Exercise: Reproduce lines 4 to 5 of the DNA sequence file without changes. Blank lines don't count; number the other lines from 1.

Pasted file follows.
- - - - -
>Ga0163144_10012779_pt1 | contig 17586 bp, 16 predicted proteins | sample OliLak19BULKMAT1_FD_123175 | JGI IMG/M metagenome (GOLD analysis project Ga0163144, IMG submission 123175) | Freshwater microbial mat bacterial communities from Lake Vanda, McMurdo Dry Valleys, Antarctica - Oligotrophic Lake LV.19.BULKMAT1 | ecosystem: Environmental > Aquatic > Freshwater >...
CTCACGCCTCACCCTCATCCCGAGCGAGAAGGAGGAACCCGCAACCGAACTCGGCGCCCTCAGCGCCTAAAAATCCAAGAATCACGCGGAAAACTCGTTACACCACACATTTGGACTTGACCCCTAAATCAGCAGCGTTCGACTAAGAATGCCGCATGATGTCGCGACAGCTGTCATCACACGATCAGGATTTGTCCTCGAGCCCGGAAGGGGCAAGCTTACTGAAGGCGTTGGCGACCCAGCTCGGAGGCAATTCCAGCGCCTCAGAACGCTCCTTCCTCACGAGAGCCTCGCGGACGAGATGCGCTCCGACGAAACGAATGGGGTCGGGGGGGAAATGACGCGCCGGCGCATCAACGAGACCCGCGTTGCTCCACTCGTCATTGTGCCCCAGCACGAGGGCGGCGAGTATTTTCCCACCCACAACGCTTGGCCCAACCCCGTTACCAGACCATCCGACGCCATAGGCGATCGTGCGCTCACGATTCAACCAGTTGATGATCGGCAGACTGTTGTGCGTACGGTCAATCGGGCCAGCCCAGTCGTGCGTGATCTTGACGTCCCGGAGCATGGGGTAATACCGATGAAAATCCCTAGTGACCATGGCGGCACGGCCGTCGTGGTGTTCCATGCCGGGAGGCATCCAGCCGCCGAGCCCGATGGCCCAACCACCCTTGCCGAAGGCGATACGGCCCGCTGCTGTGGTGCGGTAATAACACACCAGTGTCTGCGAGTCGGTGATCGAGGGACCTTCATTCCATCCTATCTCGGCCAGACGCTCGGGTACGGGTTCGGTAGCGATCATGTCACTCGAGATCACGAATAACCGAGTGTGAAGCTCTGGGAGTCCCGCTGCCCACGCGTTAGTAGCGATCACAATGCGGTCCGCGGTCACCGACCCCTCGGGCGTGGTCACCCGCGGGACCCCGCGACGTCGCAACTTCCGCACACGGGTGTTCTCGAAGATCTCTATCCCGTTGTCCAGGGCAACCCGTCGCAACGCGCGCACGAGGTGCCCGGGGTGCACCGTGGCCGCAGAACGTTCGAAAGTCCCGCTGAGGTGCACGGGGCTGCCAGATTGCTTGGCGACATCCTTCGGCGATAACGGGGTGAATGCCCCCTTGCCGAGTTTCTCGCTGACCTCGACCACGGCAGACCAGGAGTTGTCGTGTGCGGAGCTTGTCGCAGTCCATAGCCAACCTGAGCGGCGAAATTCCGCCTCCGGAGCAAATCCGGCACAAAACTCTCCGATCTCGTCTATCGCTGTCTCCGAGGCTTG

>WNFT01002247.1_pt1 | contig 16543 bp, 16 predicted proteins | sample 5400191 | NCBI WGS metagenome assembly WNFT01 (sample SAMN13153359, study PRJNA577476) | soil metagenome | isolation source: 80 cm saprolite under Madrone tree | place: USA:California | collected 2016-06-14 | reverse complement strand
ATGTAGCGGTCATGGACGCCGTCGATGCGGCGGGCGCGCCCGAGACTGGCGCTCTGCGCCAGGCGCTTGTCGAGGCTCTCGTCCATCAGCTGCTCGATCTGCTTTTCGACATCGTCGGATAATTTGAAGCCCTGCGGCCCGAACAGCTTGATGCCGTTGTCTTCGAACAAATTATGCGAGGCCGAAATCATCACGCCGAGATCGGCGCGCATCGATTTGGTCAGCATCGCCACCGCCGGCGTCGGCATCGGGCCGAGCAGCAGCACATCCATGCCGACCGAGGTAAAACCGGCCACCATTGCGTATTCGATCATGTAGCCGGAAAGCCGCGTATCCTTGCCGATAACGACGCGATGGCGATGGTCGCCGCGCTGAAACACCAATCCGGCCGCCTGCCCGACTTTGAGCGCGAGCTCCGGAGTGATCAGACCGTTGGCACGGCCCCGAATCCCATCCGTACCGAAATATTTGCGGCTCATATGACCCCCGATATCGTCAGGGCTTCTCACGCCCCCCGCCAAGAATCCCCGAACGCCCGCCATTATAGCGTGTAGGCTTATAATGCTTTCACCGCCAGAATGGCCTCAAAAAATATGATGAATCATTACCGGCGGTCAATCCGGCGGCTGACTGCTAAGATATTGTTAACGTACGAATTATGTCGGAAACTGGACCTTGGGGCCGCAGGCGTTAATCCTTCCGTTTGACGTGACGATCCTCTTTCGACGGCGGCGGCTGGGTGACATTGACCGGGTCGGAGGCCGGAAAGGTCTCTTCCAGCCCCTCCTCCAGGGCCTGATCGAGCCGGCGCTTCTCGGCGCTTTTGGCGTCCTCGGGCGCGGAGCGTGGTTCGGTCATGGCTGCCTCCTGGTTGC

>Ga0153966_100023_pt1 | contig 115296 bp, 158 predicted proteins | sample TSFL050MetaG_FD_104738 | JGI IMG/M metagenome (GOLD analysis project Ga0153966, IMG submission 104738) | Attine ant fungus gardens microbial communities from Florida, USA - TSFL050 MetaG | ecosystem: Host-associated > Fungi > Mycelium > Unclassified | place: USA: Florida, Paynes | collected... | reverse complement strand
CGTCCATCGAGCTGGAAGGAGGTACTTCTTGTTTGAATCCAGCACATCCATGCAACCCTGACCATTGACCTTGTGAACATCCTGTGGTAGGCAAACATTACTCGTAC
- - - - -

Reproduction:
ATGTAGCGGTCATGGACGCCGTCGATGCGGCGGGCGCGCCCGAGACTGGCGCTCTGCGCCAGGCGCTTGTCGAGGCTCTCGTCCATCAGCTGCTCGATCTGCTTTTCGACATCGTCGGATAATTTGAAGCCCTGCGGCCCGAACAGCTTGATGCCGTTGTCTTCGAACAAATTATGCGAGGCCGAAATCATCACGCCGAGATCGGCGCGCATCGATTTGGTCAGCATCGCCACCGCCGGCGTCGGCATCGGGCCGAGCAGCAGCACATCCATGCCGACCGAGGTAAAACCGGCCACCATTGCGTATTCGATCATGTAGCCGGAAAGCCGCGTATCCTTGCCGATAACGACGCGATGGCGATGGTCGCCGCGCTGAAACACCAATCCGGCCGCCTGCCCGACTTTGAGCGCGAGCTCCGGAGTGATCAGACCGTTGGCACGGCCCCGAATCCCATCCGTACCGAAATATTTGCGGCTCATATGACCCCCGATATCGTCAGGGCTTCTCACGCCCCCCGCCAAGAATCCCCGAACGCCCGCCATTATAGCGTGTAGGCTTATAATGCTTTCACCGCCAGAATGGCCTCAAAAAATATGATGAATCATTACCGGCGGTCAATCCGGCGGCTGACTGCTAAGATATTGTTAACGTACGAATTATGTCGGAAACTGGACCTTGGGGCCGCAGGCGTTAATCCTTCCGTTTGACGTGACGATCCTCTTTCGACGGCGGCGGCTGGGTGACATTGACCGGGTCGGAGGCCGGAAAGGTCTCTTCCAGCCCCTCCTCCAGGGCCTGATCGAGCCGGCGCTTCTCGGCGCTTTTGGCGTCCTCGGGCGCGGAGCGTGGTTCGGTCATGGCTGCCTCCTGGTTGC

>Ga0153966_100023_pt1 | contig 115296 bp, 158 predicted proteins | sample TSFL050MetaG_FD_104738 | JGI IMG/M metagenome (GOLD analysis project Ga0153966, IMG submission 104738) | Attine ant fungus gardens microbial communities from Florida, USA - TSFL050 MetaG | ecosystem: Host-associated > Fungi > Mycelium > Unclassified | place: USA: Florida, Paynes | collected... | reverse complement strand